An overview of the model results can be viewed in Figure 2, which shows the outcome when groups of 8 k-space lines are being randomized. The performance of the re-ordering still heavily depends on the degree of randomization. If the k-space is grouped in subsets of 6 or less k-space lines, which are subsequently shuffled, the reconstruction fails. This is visualized by Figure 3,which shows the Structural Similarity Index (SSIM) 13 between the predicted and the target image when decreasing the group size. This value ranges in theory from -1 to 1, where a value of 1 is given to two identical images. An example of an actually failed reconstructed image is given in Figure 4, notable is the symmetry in the solution. In addition, Figure 5 displays the odd performance of the U-Net architecture. Based on those results, it does not seem a proper architecture for this type of problem.

Discussion and conclusion

The results show that a model is able to reconstruct images from randomly disordered k-space data of cardiac MR images. Good reconstructions are obtained if the k-space data is divided in groups of minimum 8 k-space lines that are subsequently shuffled.Further improvements are expected on the encoding mechanism that has been used, which should enable better performance for smaller group sizes. For now the given data is randomized along one of the spatial axes, but the results that have been achieved hold promise for subsequent application in the time domain.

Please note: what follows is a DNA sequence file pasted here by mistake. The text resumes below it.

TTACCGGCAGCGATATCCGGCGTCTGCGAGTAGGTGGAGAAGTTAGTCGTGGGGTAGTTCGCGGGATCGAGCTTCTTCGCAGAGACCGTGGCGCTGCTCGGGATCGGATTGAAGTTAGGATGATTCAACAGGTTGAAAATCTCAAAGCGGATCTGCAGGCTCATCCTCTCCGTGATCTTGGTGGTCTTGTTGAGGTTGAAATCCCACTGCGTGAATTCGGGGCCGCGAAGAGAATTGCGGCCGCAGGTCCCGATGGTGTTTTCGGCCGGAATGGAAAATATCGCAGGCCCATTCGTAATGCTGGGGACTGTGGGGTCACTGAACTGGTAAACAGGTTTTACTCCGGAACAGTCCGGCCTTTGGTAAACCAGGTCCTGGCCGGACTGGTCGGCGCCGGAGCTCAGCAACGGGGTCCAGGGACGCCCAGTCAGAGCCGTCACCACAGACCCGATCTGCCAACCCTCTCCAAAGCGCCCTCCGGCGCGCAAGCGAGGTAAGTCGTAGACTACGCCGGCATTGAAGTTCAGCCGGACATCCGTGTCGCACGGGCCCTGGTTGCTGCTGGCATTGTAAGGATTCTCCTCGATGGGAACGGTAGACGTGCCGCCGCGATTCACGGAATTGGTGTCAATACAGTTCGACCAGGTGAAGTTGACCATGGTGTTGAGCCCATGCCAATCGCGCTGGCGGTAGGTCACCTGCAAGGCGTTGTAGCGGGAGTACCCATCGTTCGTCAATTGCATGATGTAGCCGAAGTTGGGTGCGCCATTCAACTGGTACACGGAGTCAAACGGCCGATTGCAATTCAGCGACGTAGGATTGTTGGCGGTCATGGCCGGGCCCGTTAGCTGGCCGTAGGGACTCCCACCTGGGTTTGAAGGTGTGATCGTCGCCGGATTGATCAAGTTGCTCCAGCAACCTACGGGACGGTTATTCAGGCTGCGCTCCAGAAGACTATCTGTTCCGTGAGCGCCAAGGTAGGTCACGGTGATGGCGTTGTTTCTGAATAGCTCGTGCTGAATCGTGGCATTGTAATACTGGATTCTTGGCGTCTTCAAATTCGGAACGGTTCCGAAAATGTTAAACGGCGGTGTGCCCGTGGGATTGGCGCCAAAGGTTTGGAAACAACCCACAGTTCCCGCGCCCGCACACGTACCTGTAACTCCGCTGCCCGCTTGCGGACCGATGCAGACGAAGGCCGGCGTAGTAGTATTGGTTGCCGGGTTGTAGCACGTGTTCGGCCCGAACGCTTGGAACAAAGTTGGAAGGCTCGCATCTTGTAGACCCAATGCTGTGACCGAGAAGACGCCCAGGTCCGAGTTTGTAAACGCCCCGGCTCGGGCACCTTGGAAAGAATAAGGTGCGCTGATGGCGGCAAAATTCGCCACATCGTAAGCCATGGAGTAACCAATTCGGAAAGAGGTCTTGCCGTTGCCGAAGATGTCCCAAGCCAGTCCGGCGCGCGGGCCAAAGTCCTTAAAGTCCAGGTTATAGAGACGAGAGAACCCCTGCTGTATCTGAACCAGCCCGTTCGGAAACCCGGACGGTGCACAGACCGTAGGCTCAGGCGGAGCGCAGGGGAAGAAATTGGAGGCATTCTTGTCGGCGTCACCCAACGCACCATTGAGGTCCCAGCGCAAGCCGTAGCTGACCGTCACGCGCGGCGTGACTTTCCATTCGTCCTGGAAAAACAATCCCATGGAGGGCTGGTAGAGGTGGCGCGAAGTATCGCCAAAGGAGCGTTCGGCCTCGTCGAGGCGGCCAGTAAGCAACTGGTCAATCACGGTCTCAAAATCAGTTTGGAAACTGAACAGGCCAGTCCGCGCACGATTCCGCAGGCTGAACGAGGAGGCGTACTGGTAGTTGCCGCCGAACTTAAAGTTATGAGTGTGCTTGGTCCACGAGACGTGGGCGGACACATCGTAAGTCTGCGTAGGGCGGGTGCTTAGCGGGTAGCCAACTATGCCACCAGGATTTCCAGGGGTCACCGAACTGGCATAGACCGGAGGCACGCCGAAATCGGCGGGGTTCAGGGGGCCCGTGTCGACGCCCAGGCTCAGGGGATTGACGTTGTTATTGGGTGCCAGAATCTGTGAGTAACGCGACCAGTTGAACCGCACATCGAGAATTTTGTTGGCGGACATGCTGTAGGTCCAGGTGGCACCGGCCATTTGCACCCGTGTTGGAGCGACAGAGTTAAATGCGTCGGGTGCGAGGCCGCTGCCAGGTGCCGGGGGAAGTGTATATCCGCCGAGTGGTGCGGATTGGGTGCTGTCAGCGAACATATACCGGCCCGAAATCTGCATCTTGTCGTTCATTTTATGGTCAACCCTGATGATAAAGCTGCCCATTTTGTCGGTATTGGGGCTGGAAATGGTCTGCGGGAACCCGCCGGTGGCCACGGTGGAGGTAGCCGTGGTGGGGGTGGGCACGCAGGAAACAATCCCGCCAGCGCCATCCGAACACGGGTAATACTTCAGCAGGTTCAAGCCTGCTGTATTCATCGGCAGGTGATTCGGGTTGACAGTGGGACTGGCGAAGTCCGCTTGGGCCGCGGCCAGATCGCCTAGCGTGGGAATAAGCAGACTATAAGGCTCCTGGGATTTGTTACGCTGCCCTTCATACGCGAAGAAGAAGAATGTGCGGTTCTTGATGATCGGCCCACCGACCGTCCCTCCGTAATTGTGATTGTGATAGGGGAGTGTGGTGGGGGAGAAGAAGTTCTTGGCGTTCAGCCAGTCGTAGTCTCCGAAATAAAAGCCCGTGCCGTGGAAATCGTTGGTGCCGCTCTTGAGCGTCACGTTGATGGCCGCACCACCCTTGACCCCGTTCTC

No acknowledgement found.


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The input for the model is eventually shuffled k-space data. Each group of k-space lines is encoded, and subsequently concatenated together. After the Sinkhorn transformation we can recover the k-space data. This can be reconstructed to an actual image.

Top left: a visualization of how the input data looks like in image space. Top right: the actual input given to the model. Bottom left: a reconstruction of the predicted k-space data, based on the input k-space. Bottom right: the truth, or target we want to predict.

Overview how the performance decreases when decreasing the group size, evaluated using SSIM.

Example of what a reconstruction of a failed k-space sort looks like.

Example of U-Net model performance, in this setting we did use actual images as input. Left: randomized input image. Middle: predicted image. Right: target image.

Proc. Intl. Soc. Mag. Reson. Med. 27 (2019)